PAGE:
Moderna becomes second COVID-19 vaccine to receive US approval

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By Euronews with AP
FILE -  Dec. 14, 2020 - David Cheng, director of inpatient pharmacy, prepares the Pfizer-BioNTech COVID-19 vaccine at Kaiser Permanente Los Angeles Medical Center, USA.
FILE - Dec. 14, 2020 - David Cheng, director of inpatient pharmacy, prepares the Pfizer-BioNTech COVID-19 vaccine at Kaiser Permanente Los Angeles Medical Center, USA.   -   Copyright  Jae C. Hong/Copyright 2020 The Associated Press. All rights reserved.

The US added a second COVID-19 vaccine to its arsenal on Friday after the Food and Drug Administration authorized an emergency rollout of Moderna's vaccine. 

The move marks the world's first authorization for Moderna's shots. It comes as deaths per day in the country have hit all-time highs, eclipsing 3,600 on Wednesday. The virus has claimed more than 312,000 US lives. New cases are running at over 216,000 per day on average.

Moderna has about 5.9 million doses ready for shipment set to begin over the weekend. 

In a study of 30,000 volunteers, the Moderna vaccine was more than 94% effective at preventing symptomatic COVID-19 in people 18 and older. It also strongly protected older adults, who are most vulnerable. 

US President Donald Trump hailed the approval on Twitter. 

"Today’s emergency use authorization by the Food & Drug Administration of the Moderna COVID-19 vaccine is another milestone in our battle to overcome the crisis our country is facing today," President-elect Joe Biden said in a statement

Biden is due to receive the Pfizer-BioNTech vaccine publicly on Monday. 

What's the difference between Moderna and Pfizer/BioNTech's vaccines?

Both shots are so-called mRNA vaccines, made with a groundbreaking new technology. They don't contain any coronavirus - meaning they cannot cause infection. Instead, they use a piece of genetic code that trains the immune system to recognize the spike protein on the surface of the virus, ready to attack if the real thing comes along.

Early results show both vaccines appear safe and strongly protective although Moderna's is easier to handle since it doesn't need to be stored at ultra-frozen temperatures.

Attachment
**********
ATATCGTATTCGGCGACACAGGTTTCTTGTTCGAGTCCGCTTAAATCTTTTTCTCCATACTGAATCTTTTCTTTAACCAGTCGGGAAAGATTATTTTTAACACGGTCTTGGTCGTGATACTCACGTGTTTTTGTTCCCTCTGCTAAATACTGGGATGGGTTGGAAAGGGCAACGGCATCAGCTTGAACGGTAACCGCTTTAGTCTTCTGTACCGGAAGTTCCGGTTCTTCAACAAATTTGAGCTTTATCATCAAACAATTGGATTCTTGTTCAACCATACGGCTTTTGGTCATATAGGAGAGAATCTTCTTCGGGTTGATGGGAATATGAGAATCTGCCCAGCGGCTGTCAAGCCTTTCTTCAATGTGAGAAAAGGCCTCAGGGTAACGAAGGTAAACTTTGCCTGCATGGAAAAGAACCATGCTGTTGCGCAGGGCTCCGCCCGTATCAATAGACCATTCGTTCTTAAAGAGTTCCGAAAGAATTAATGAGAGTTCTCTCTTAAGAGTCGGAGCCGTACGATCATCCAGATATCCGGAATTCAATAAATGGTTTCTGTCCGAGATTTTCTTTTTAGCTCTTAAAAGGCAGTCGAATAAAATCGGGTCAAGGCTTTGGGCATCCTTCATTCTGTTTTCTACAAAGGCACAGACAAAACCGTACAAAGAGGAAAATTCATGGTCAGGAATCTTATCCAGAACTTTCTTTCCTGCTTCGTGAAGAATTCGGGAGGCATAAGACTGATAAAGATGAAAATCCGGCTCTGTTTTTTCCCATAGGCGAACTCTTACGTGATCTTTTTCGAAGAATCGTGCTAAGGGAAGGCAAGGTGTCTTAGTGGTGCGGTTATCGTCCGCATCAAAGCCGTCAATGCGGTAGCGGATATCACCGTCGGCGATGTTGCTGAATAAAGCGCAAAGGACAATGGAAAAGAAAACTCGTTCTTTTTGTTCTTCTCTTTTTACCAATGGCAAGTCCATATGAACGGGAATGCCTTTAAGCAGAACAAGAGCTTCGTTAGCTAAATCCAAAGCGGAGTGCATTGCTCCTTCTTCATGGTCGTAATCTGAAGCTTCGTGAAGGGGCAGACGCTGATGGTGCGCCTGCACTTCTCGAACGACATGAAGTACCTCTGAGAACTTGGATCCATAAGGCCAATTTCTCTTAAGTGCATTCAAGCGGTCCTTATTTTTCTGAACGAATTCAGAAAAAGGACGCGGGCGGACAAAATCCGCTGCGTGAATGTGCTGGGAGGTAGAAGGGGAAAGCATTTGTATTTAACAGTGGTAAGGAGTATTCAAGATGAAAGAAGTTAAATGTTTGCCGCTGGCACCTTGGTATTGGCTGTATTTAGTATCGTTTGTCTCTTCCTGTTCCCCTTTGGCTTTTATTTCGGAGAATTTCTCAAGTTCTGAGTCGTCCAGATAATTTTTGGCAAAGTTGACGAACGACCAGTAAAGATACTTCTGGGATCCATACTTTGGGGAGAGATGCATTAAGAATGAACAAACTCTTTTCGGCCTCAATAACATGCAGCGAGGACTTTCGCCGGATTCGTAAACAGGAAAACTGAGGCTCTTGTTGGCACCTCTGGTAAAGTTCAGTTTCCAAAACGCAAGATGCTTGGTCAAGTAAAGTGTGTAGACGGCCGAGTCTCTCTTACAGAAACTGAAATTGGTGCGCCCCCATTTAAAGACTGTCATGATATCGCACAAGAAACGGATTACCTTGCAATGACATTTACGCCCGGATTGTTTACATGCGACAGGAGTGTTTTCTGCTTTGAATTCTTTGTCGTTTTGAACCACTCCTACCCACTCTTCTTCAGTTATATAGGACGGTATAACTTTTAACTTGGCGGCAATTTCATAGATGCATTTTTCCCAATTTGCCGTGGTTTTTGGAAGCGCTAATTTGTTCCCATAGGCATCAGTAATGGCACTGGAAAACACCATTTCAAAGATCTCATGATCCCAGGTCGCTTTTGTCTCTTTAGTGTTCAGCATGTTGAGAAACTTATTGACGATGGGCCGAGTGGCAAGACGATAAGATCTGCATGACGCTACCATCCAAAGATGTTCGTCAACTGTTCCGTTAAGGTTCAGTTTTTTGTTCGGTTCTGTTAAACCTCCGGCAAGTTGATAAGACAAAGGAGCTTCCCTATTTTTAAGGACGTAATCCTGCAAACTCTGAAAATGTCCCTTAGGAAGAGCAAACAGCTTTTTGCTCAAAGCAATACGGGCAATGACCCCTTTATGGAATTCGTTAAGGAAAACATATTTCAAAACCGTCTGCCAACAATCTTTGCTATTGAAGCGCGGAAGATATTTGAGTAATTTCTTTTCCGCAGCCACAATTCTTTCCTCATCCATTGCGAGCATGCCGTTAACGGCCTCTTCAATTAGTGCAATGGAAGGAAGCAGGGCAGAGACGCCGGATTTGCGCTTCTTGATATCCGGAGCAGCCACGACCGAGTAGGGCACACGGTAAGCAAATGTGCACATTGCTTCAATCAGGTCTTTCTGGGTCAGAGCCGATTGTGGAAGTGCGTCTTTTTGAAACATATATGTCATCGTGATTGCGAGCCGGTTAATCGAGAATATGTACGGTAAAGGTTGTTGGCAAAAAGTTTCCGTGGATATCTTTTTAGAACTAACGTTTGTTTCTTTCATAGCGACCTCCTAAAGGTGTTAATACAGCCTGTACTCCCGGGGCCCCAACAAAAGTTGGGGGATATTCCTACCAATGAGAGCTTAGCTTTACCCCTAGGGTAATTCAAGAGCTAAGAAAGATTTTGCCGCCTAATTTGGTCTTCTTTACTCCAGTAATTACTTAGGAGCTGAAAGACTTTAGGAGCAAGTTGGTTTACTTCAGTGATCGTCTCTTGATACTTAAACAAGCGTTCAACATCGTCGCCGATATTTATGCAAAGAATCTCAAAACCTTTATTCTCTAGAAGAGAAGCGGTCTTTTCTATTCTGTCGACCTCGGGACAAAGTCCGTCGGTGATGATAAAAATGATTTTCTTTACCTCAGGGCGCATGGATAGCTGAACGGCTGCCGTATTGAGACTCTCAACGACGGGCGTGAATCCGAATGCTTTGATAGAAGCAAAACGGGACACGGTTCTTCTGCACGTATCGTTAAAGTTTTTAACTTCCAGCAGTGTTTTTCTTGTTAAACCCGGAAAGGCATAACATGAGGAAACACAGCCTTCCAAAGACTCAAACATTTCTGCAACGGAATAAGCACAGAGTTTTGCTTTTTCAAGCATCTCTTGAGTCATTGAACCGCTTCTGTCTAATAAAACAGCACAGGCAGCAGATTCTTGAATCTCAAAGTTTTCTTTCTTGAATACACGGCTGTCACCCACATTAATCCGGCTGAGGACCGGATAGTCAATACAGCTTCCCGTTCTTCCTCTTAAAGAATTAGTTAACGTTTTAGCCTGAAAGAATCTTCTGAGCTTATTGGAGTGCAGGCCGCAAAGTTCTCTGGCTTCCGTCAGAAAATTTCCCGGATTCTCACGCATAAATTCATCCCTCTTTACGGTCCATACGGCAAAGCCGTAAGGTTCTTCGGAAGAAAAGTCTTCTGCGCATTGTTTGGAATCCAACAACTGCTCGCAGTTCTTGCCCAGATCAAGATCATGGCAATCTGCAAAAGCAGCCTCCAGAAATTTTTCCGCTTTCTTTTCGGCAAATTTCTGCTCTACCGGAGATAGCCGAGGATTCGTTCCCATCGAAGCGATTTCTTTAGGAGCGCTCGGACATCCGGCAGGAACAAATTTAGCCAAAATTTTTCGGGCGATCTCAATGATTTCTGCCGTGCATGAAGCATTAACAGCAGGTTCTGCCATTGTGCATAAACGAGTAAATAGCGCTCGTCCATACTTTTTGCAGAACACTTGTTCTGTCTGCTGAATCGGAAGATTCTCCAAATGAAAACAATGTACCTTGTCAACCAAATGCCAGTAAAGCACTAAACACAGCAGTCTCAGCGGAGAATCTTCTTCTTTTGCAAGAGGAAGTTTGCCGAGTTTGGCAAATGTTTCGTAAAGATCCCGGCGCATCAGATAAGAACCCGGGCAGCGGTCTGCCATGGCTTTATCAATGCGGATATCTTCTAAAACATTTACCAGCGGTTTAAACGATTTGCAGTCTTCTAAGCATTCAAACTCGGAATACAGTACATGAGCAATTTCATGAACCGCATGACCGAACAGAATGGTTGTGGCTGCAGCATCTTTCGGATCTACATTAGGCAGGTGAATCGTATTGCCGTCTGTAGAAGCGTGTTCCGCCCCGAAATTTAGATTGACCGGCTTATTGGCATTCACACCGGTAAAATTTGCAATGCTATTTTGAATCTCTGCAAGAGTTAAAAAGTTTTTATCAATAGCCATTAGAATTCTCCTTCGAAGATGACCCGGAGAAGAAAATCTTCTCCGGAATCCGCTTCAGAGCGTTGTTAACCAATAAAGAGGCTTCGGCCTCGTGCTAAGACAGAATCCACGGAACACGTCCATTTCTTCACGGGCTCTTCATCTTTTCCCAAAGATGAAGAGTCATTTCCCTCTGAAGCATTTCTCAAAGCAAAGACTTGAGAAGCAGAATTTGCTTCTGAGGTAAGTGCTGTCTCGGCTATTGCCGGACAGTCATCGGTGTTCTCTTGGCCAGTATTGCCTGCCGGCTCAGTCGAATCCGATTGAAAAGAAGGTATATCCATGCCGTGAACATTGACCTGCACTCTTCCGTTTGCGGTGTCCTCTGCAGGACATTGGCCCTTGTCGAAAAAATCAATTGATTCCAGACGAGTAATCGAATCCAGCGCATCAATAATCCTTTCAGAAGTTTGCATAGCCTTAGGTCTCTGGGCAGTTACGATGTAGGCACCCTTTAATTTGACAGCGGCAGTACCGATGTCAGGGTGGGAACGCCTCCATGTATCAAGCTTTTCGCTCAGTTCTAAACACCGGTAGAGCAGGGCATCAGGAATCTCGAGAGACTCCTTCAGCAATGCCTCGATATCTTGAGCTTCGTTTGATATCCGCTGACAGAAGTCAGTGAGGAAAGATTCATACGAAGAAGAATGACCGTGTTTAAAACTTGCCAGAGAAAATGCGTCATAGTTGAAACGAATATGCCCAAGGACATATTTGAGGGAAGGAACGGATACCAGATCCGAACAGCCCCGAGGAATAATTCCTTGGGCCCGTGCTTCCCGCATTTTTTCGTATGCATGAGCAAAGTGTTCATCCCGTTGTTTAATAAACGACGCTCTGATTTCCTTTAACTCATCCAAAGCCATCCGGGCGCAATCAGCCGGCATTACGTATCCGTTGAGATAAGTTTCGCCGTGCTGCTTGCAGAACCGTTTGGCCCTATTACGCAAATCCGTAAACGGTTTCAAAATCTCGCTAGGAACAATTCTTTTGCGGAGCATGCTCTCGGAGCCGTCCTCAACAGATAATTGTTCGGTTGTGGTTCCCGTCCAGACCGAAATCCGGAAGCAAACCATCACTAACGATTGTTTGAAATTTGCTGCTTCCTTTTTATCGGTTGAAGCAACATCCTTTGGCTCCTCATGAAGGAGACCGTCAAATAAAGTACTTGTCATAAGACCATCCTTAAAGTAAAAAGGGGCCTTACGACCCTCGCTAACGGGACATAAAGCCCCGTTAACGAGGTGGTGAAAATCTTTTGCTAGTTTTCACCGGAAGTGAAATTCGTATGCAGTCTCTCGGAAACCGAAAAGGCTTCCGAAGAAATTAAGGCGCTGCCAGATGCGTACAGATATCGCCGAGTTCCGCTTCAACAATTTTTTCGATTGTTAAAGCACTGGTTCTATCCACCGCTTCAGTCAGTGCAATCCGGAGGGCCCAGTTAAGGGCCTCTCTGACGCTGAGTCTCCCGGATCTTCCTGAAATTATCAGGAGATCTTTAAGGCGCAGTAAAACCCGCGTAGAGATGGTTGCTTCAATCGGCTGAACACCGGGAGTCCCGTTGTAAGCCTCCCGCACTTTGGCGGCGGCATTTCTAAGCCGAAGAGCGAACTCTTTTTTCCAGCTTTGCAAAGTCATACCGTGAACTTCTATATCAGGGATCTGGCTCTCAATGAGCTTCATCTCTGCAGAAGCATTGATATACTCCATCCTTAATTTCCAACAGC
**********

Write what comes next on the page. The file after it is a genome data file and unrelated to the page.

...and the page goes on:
Both the new Moderna vaccine and the Pfizer-BioNTech shot require two doses several weeks apart. The second dose must be from the same company as the first.

The inoculated can't throw away their masks as it's not yet clear either vaccine prevents silent, symptomless virus spread. But there was a hint that Moderna's shot might provide some protection against asymptomatic infection.

The Moderna study uncovered no major safety problems. Like with the Pfizer-BioNTech shot, expect sore arms, fever, fatigue and muscle aches, which are signs the immune system is revving up.

Both vaccines carry a "remote chance'' of causing a severe allergic reaction. Moderna's study turned up none of these, though a handful were reported in Britain as the Pfizer-BioNTech vaccinations got underway and the FDA is looking into five in the US.

Both vaccines remain experimental, and authorities are closely monitoring safety in case problems crop up. 

**Where do other countries stand in their vaccine strategies? **

The FDA's decision could help pave the way for other countries that are considering the Moderna vaccine. European regulators could authorize its use as soon as January 6.

Moderna expects to have between 100 million and 125 million doses available globally in the first three months of 2021. 

Britain, Canada and a few other countries already have cleared the Pfizer-BioNTech shot, with a European Union decision due Monday.